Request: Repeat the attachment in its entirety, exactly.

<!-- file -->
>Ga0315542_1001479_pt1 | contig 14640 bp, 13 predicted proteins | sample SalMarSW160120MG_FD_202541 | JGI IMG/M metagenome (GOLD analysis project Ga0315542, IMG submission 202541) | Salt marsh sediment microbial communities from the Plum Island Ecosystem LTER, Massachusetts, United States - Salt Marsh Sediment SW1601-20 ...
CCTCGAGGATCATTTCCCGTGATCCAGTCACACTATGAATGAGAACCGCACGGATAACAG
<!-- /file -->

>Ga0315542_1001479_pt1 | contig 14640 bp, 13 predicted proteins | sample SalMarSW160120MG_FD_202541 | JGI IMG/M metagenome (GOLD analysis project Ga0315542, IMG submission 202541) | Salt marsh sediment microbial communities from the Plum Island Ecosystem LTER, Massachusetts, United States - Salt Marsh Sediment SW1601-20 ...
CCTCGAGGATCATTTCCCGTGATCCAGTCACACTATGAATGAGAACCGCACGGATAACAG